One ring to rule them all...

Patrick O'Sullivan
Glucksman Ireland House, New York University

Tolkien - the Lost Recordings
Archive on 4
6 August 2016
8pm BBC Radio 4

Joss Ackland narrates a quest through BBC archives for unheard gems from JRR Tolkien, as Oxford Academic, Dr Stuart Lee, discovers the un-broadcast offcuts from an interview given by the author of the Lord of the Rings. 

Tolkien gave the interview for a BBC film in 1968, but only a tiny part of it was used in the broadcast programme. It was one of only a handful of recorded interviews he gave, and was to be his last. Dr Lee’s search for the un-broadcast rushes takes him to the depths of the BBC film archives, and back to the making of the original film: ‘Tolkien in Oxford.’

For the director, Lesley Megahey, only 23 at the time, this was his first film, and the one that launched a prestigious career. The programme reunites him with three others: researcher, Patrick O’Sullivan; Tolkien fan, Michael Hebbert - and critic Valentine Cunningham, who describes how he was brought in to be the voice of dissent challenging the burgeoning Tolkien cult spreading from America.

What emerges is a picture of a playful academic, whose fiction was little respected by adults at the time and looked down on as a lesser form of literature. But he is robustly defended by Professor Tom Shippey and remembered fondly by his colleague Dr Roger Highfield.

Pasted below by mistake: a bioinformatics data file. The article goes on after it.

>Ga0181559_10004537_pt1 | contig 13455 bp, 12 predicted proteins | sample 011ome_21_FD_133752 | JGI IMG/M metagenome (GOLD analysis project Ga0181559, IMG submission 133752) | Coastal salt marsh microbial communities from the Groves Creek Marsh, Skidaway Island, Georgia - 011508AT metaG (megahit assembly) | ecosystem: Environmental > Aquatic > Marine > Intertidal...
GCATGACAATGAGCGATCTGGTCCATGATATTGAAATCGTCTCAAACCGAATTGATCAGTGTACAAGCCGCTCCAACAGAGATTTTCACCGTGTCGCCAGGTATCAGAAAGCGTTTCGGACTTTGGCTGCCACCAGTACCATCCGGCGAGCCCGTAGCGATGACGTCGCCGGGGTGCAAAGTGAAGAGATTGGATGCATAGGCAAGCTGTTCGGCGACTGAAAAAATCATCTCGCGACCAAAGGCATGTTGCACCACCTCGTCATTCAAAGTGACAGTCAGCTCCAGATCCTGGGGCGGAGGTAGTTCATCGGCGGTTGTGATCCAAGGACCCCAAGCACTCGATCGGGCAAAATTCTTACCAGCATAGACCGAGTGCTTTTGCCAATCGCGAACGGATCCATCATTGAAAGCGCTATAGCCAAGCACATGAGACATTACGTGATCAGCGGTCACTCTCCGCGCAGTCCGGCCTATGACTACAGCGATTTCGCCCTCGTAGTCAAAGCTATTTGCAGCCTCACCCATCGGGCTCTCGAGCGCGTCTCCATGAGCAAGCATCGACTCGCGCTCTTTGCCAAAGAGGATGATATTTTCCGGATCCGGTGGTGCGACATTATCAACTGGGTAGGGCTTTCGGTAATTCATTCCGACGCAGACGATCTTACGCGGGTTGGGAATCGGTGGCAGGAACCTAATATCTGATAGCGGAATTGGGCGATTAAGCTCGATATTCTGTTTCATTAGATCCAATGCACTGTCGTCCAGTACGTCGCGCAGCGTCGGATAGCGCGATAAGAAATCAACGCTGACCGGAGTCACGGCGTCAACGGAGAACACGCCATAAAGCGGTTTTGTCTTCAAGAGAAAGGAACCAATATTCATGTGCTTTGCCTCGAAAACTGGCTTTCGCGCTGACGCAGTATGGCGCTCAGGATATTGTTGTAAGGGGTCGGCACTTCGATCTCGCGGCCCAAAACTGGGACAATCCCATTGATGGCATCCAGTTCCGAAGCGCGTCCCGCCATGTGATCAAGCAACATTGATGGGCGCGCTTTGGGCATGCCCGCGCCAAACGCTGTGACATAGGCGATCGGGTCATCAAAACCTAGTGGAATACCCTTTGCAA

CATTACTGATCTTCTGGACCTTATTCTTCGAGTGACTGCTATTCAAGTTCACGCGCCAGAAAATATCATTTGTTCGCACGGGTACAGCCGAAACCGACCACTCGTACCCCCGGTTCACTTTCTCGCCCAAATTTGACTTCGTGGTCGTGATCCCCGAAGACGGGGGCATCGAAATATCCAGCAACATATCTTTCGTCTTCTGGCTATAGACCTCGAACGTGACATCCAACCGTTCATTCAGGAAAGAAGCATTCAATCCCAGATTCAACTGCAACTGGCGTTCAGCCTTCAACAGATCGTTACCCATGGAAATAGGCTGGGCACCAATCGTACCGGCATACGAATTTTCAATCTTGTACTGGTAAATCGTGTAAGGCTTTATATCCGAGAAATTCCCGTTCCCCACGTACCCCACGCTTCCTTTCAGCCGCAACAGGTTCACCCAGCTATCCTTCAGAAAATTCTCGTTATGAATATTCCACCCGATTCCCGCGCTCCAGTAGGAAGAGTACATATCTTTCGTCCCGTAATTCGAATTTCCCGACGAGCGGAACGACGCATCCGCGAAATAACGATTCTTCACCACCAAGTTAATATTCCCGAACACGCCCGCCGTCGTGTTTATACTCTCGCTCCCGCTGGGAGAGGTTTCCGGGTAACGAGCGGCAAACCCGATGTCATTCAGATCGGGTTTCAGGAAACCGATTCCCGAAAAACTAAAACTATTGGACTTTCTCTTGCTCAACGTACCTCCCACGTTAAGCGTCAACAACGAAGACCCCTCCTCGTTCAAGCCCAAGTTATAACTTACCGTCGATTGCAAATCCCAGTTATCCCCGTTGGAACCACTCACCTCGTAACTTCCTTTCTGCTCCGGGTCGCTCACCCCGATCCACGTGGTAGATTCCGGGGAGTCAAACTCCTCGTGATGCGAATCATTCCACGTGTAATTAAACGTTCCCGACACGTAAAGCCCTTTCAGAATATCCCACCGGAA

Stuart Lee presents the results of his search through the archives to Dr Dimitra Fimi who considers any new words from Tolkien’s mouth as ‘gold’. While, for Dr Lee, the real ‘dragon’s hoard’ is the privilege of hearing Tolkien in relaxed mode reflecting on his life as never before.

Tuesday, 6 October 2015

And hello again,

At the beginning of September 2015 the team at Glucksman Ireland House negotiated a continuation for a further year of my Visiting Scholar relationship with New York University.  So, I work on - till at least Autumn 2016.

I am very grateful to Glucksman Ireland House and to New York University for this support. It has certainly made a difference to the quality of the work I have been able undertake over the past year, and gives me a certain amount of confidence in this new academic year.

So, my thanks to Anne Solari, Joe Lee, Marion Casey and the rest of the team. And I do value the long distance collegiality that they bring to the relationship. In that regard, I should especially mention Nicholas Wolf, whose words of encouragement are always welcome.

I see that Glucksman Ireland House, New York University, web site...

has me listed under 'Faculty'

- and they have grabbed from somewhere the Fiddler's Dog woodcut which has, somehow or other, become my logo...


Patrick O'Sullivan
September 2015

Saturday, 29 August 2015

And so farewell to

And so farewell to

Two semi-conscious entities, my own brain and the University of Bradford's computer system, have, quite independently, come to the same decision - it is time to close down my email address at the University of Bradford...

Which I have sometimes written as

This in an attempt to make O'Sullivan visible in an email address, after a discussion with the original email guy at the University of Bradford.

I will leave it to someone else to track the long discussions about apostrophes in email addresses, and in database entries...